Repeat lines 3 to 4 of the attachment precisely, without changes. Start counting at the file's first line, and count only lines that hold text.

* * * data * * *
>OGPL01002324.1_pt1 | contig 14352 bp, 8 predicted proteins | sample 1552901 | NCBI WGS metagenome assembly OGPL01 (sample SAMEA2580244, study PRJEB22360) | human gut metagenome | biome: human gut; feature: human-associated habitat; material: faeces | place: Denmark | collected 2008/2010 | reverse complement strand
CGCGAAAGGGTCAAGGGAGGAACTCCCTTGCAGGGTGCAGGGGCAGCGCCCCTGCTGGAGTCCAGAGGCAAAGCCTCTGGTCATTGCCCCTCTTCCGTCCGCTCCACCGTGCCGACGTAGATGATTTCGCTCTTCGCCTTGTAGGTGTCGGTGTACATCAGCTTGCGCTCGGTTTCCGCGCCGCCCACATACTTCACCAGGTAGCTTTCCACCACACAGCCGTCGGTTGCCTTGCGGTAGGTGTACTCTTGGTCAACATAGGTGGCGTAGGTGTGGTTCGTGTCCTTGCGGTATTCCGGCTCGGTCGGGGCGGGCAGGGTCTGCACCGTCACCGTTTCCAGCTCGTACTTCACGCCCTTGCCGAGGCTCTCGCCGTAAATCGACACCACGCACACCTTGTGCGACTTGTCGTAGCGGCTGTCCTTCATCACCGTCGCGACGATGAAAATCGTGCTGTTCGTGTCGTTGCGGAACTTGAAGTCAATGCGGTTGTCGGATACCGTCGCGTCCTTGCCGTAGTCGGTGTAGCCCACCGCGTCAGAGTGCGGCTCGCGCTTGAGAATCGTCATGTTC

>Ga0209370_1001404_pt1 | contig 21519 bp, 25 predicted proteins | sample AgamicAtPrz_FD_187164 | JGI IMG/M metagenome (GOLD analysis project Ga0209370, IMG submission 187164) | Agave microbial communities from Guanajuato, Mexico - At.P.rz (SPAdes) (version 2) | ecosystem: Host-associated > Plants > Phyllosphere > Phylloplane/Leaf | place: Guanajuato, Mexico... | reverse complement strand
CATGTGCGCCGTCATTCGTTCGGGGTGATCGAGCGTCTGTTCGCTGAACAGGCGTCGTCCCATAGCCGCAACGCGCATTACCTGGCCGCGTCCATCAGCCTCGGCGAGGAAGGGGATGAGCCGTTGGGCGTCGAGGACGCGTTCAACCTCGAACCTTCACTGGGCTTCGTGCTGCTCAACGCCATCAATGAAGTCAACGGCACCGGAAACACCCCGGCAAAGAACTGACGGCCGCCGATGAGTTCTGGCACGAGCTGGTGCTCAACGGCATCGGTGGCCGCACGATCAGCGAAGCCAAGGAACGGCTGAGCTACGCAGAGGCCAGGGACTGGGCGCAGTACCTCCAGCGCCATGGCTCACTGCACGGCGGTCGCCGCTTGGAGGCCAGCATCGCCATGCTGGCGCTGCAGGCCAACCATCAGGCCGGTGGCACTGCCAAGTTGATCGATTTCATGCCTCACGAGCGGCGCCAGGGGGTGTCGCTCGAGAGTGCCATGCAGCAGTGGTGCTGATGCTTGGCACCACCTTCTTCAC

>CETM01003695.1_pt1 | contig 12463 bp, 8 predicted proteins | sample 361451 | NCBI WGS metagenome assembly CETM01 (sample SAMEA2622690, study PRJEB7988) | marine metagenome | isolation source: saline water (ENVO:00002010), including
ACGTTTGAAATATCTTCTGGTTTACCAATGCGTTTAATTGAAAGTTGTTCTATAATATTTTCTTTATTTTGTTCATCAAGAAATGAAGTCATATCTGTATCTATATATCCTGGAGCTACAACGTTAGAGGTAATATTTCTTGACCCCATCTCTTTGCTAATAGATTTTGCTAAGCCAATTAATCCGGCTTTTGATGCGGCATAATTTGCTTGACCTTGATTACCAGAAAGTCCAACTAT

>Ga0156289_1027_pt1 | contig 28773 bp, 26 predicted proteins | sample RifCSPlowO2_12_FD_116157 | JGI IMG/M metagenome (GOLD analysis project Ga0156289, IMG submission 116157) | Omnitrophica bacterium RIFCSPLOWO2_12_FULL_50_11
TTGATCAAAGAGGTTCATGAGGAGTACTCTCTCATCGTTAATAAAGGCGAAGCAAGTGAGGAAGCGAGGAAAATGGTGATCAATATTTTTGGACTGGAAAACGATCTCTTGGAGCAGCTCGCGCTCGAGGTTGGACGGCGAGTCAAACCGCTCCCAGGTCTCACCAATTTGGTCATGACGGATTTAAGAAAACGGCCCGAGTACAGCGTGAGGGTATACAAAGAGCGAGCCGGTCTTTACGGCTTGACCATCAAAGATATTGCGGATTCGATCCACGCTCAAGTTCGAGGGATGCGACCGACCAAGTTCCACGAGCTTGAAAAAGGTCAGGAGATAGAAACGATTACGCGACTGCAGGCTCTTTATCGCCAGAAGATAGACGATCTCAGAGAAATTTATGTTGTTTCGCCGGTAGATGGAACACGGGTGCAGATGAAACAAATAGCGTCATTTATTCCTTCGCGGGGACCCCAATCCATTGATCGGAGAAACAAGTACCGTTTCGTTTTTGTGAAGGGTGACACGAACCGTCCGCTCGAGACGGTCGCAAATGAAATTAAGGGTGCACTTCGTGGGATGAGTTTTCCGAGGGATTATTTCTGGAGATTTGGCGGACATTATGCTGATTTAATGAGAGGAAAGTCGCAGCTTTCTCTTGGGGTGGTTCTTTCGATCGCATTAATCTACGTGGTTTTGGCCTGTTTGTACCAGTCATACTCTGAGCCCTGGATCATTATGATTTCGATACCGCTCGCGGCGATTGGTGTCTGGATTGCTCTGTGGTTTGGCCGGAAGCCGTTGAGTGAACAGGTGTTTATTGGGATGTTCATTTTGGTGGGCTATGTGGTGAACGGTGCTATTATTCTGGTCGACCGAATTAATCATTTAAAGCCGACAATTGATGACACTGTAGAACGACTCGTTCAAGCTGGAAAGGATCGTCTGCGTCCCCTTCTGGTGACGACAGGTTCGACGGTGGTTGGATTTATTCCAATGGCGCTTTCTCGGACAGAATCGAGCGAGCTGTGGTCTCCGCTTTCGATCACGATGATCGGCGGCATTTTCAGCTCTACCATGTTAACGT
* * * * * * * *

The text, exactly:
>Ga0209370_1001404_pt1 | contig 21519 bp, 25 predicted proteins | sample AgamicAtPrz_FD_187164 | JGI IMG/M metagenome (GOLD analysis project Ga0209370, IMG submission 187164) | Agave microbial communities from Guanajuato, Mexico - At.P.rz (SPAdes) (version 2) | ecosystem: Host-associated > Plants > Phyllosphere > Phylloplane/Leaf | place: Guanajuato, Mexico... | reverse complement strand
CATGTGCGCCGTCATTCGTTCGGGGTGATCGAGCGTCTGTTCGCTGAACAGGCGTCGTCCCATAGCCGCAACGCGCATTACCTGGCCGCGTCCATCAGCCTCGGCGAGGAAGGGGATGAGCCGTTGGGCGTCGAGGACGCGTTCAACCTCGAACCTTCACTGGGCTTCGTGCTGCTCAACGCCATCAATGAAGTCAACGGCACCGGAAACACCCCGGCAAAGAACTGACGGCCGCCGATGAGTTCTGGCACGAGCTGGTGCTCAACGGCATCGGTGGCCGCACGATCAGCGAAGCCAAGGAACGGCTGAGCTACGCAGAGGCCAGGGACTGGGCGCAGTACCTCCAGCGCCATGGCTCACTGCACGGCGGTCGCCGCTTGGAGGCCAGCATCGCCATGCTGGCGCTGCAGGCCAACCATCAGGCCGGTGGCACTGCCAAGTTGATCGATTTCATGCCTCACGAGCGGCGCCAGGGGGTGTCGCTCGAGAGTGCCATGCAGCAGTGGTGCTGATGCTTGGCACCACCTTCTTCAC